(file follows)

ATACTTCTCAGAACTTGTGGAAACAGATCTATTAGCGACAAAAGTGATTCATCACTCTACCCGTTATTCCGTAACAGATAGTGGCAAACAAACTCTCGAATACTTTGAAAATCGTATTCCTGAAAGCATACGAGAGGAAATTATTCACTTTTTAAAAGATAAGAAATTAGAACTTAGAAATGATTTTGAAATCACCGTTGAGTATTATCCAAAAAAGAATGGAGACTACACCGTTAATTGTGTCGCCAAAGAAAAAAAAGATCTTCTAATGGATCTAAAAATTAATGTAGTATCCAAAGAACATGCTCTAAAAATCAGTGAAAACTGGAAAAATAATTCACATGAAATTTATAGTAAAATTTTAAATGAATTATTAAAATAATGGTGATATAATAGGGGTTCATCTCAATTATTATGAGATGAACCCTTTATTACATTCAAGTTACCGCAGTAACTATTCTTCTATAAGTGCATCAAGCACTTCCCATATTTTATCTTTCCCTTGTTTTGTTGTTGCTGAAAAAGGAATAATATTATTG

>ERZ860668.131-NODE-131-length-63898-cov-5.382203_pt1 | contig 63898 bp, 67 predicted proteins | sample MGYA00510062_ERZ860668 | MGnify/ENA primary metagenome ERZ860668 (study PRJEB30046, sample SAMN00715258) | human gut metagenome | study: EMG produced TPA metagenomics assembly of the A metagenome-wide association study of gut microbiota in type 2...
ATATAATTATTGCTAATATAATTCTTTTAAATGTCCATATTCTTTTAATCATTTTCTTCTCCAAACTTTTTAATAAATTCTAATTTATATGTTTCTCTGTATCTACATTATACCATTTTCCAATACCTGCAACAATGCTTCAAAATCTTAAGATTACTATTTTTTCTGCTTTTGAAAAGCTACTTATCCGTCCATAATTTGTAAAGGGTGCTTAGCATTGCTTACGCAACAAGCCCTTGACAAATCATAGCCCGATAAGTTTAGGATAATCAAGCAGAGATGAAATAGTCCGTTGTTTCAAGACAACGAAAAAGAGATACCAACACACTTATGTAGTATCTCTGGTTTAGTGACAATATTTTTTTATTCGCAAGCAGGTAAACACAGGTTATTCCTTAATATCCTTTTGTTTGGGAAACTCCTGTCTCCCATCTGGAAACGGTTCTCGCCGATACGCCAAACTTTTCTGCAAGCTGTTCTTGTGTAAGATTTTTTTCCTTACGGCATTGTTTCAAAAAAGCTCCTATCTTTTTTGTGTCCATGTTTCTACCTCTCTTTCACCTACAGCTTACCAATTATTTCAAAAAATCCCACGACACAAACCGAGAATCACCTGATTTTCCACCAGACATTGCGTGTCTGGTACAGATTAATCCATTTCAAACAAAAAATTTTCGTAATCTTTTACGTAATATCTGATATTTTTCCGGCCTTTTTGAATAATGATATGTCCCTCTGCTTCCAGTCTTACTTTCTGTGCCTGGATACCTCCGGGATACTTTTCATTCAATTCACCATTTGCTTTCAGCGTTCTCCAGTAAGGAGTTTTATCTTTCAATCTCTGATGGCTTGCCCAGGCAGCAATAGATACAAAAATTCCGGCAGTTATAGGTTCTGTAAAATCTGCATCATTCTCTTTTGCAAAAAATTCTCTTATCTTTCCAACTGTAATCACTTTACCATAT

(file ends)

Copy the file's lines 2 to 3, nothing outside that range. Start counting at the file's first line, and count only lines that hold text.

>ERZ860668.131-NODE-131-length-63898-cov-5.382203_pt1 | contig 63898 bp, 67 predicted proteins | sample MGYA00510062_ERZ860668 | MGnify/ENA primary metagenome ERZ860668 (study PRJEB30046, sample SAMN00715258) | human gut metagenome | study: EMG produced TPA metagenomics assembly of the A metagenome-wide association study of gut microbiota in type 2...
ATATAATTATTGCTAATATAATTCTTTTAAATGTCCATATTCTTTTAATCATTTTCTTCTCCAAACTTTTTAATAAATTCTAATTTATATGTTTCTCTGTATCTACATTATACCATTTTCCAATACCTGCAACAATGCTTCAAAATCTTAAGATTACTATTTTTTCTGCTTTTGAAAAGCTACTTATCCGTCCATAATTTGTAAAGGGTGCTTAGCATTGCTTACGCAACAAGCCCTTGACAAATCATAGCCCGATAAGTTTAGGATAATCAAGCAGAGATGAAATAGTCCGTTGTTTCAAGACAACGAAAAAGAGATACCAACACACTTATGTAGTATCTCTGGTTTAGTGACAATATTTTTTTATTCGCAAGCAGGTAAACACAGGTTATTCCTTAATATCCTTTTGTTTGGGAAACTCCTGTCTCCCATCTGGAAACGGTTCTCGCCGATACGCCAAACTTTTCTGCAAGCTGTTCTTGTGTAAGATTTTTTTCCTTACGGCATTGTTTCAAAAAAGCTCCTATCTTTTTTGTGTCCATGTTTCTACCTCTCTTTCACCTACAGCTTACCAATTATTTCAAAAAATCCCACGACACAAACCGAGAATCACCTGATTTTCCACCAGACATTGCGTGTCTGGTACAGATTAATCCATTTCAAACAAAAAATTTTCGTAATCTTTTACGTAATATCTGATATTTTTCCGGCCTTTTTGAATAATGATATGTCCCTCTGCTTCCAGTCTTACTTTCTGTGCCTGGATACCTCCGGGATACTTTTCATTCAATTCACCATTTGCTTTCAGCGTTCTCCAGTAAGGAGTTTTATCTTTCAATCTCTGATGGCTTGCCCAGGCAGCAATAGATACAAAAATTCCGGCAGTTATAGGTTCTGTAAAATCTGCATCATTCTCTTTTGCAAAAAATTCTCTTATCTTTCCAACTGTAATCACTTTACCATAT